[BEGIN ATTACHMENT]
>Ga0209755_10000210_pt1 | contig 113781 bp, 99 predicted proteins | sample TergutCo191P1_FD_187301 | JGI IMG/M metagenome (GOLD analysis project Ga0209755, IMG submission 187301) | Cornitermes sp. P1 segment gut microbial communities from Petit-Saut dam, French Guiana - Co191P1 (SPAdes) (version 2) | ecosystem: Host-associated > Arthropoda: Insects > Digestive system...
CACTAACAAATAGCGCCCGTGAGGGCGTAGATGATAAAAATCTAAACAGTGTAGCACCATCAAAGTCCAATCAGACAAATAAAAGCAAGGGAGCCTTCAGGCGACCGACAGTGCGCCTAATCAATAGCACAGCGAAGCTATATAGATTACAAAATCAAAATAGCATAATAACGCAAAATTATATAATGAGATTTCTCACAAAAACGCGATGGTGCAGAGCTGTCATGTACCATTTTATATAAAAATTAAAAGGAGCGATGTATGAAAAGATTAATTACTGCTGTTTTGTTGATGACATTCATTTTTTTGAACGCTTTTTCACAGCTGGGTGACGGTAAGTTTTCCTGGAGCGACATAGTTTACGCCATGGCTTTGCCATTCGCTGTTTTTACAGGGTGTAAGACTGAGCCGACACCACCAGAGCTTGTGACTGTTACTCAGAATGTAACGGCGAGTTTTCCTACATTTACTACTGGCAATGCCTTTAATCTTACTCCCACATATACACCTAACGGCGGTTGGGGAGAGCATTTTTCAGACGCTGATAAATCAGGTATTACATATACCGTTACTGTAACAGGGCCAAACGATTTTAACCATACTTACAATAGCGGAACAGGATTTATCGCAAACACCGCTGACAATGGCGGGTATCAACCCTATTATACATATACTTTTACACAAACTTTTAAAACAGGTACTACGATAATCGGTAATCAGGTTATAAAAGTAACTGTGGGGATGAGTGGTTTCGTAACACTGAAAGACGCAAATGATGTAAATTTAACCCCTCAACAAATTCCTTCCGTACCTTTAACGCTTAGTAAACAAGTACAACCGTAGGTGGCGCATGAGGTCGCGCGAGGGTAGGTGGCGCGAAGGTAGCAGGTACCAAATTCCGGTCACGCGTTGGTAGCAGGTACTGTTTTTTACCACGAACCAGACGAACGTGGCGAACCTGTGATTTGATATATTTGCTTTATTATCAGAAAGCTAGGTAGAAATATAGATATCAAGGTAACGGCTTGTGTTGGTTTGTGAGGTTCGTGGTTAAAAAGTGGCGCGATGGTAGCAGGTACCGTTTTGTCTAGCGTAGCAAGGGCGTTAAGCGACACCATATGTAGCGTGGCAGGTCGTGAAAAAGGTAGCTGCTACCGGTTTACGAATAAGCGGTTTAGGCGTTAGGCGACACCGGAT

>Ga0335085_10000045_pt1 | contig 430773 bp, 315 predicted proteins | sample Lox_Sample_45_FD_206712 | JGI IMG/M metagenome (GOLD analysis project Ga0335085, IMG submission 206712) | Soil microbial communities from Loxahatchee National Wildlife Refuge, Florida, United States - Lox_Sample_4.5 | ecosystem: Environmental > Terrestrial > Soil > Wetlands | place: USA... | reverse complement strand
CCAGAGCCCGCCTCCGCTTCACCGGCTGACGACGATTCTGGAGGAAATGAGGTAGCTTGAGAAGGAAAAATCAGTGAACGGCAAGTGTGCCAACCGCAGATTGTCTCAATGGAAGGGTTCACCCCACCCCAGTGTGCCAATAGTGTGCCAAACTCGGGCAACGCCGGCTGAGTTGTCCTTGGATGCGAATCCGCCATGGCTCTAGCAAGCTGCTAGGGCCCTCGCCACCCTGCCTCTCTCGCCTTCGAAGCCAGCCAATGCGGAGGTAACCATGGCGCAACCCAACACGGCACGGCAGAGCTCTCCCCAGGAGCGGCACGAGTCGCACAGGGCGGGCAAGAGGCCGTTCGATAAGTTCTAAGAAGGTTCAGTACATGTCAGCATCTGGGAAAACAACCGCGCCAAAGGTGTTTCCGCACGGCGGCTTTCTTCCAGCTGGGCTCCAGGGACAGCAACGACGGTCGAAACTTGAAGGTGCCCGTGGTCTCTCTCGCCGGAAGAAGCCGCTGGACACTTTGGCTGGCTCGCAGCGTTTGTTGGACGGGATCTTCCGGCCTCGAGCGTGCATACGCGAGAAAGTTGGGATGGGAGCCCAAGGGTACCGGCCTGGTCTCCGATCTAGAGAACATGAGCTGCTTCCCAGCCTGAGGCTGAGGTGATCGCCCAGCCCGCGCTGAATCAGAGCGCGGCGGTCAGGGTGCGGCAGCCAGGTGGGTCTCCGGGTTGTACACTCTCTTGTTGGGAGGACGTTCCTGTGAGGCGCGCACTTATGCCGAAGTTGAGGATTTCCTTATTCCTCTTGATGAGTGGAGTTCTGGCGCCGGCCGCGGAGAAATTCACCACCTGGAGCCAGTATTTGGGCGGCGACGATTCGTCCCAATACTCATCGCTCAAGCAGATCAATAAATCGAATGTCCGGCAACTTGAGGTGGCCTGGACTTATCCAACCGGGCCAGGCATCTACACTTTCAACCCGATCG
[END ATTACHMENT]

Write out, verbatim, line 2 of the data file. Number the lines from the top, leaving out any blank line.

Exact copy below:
CACTAACAAATAGCGCCCGTGAGGGCGTAGATGATAAAAATCTAAACAGTGTAGCACCATCAAAGTCCAATCAGACAAATAAAAGCAAGGGAGCCTTCAGGCGACCGACAGTGCGCCTAATCAATAGCACAGCGAAGCTATATAGATTACAAAATCAAAATAGCATAATAACGCAAAATTATATAATGAGATTTCTCACAAAAACGCGATGGTGCAGAGCTGTCATGTACCATTTTATATAAAAATTAAAAGGAGCGATGTATGAAAAGATTAATTACTGCTGTTTTGTTGATGACATTCATTTTTTTGAACGCTTTTTCACAGCTGGGTGACGGTAAGTTTTCCTGGAGCGACATAGTTTACGCCATGGCTTTGCCATTCGCTGTTTTTACAGGGTGTAAGACTGAGCCGACACCACCAGAGCTTGTGACTGTTACTCAGAATGTAACGGCGAGTTTTCCTACATTTACTACTGGCAATGCCTTTAATCTTACTCCCACATATACACCTAACGGCGGTTGGGGAGAGCATTTTTCAGACGCTGATAAATCAGGTATTACATATACCGTTACTGTAACAGGGCCAAACGATTTTAACCATACTTACAATAGCGGAACAGGATTTATCGCAAACACCGCTGACAATGGCGGGTATCAACCCTATTATACATATACTTTTACACAAACTTTTAAAACAGGTACTACGATAATCGGTAATCAGGTTATAAAAGTAACTGTGGGGATGAGTGGTTTCGTAACACTGAAAGACGCAAATGATGTAAATTTAACCCCTCAACAAATTCCTTCCGTACCTTTAACGCTTAGTAAACAAGTACAACCGTAGGTGGCGCATGAGGTCGCGCGAGGGTAGGTGGCGCGAAGGTAGCAGGTACCAAATTCCGGTCACGCGTTGGTAGCAGGTACTGTTTTTTACCACGAACCAGACGAACGTGGCGAACCTGTGATTTGATATATTTGCTTTATTATCAGAAAGCTAGGTAGAAATATAGATATCAAGGTAACGGCTTGTGTTGGTTTGTGAGGTTCGTGGTTAAAAAGTGGCGCGATGGTAGCAGGTACCGTTTTGTCTAGCGTAGCAAGGGCGTTAAGCGACACCATATGTAGCGTGGCAGGTCGTGAAAAAGGTAGCTGCTACCGGTTTACGAATAAGCGGTTTAGGCGTTAGGCGACACCGGAT